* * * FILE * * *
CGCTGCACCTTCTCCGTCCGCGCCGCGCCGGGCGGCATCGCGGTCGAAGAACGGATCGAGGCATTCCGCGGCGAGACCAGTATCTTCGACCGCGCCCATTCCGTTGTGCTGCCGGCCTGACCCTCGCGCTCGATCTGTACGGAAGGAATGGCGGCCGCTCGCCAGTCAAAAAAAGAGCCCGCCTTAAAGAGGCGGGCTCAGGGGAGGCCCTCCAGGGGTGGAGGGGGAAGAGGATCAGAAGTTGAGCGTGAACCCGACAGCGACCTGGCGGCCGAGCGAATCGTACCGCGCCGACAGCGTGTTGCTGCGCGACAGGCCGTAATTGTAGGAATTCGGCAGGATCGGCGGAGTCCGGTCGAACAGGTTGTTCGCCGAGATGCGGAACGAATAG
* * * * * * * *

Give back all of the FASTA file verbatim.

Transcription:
CGCTGCACCTTCTCCGTCCGCGCCGCGCCGGGCGGCATCGCGGTCGAAGAACGGATCGAGGCATTCCGCGGCGAGACCAGTATCTTCGACCGCGCCCATTCCGTTGTGCTGCCGGCCTGACCCTCGCGCTCGATCTGTACGGAAGGAATGGCGGCCGCTCGCCAGTCAAAAAAAGAGCCCGCCTTAAAGAGGCGGGCTCAGGGGAGGCCCTCCAGGGGTGGAGGGGGAAGAGGATCAGAAGTTGAGCGTGAACCCGACAGCGACCTGGCGGCCGAGCGAATCGTACCGCGCCGACAGCGTGTTGCTGCGCGACAGGCCGTAATTGTAGGAATTCGGCAGGATCGGCGGAGTCCGGTCGAACAGGTTGTTCGCCGAGATGCGGAACGAATAG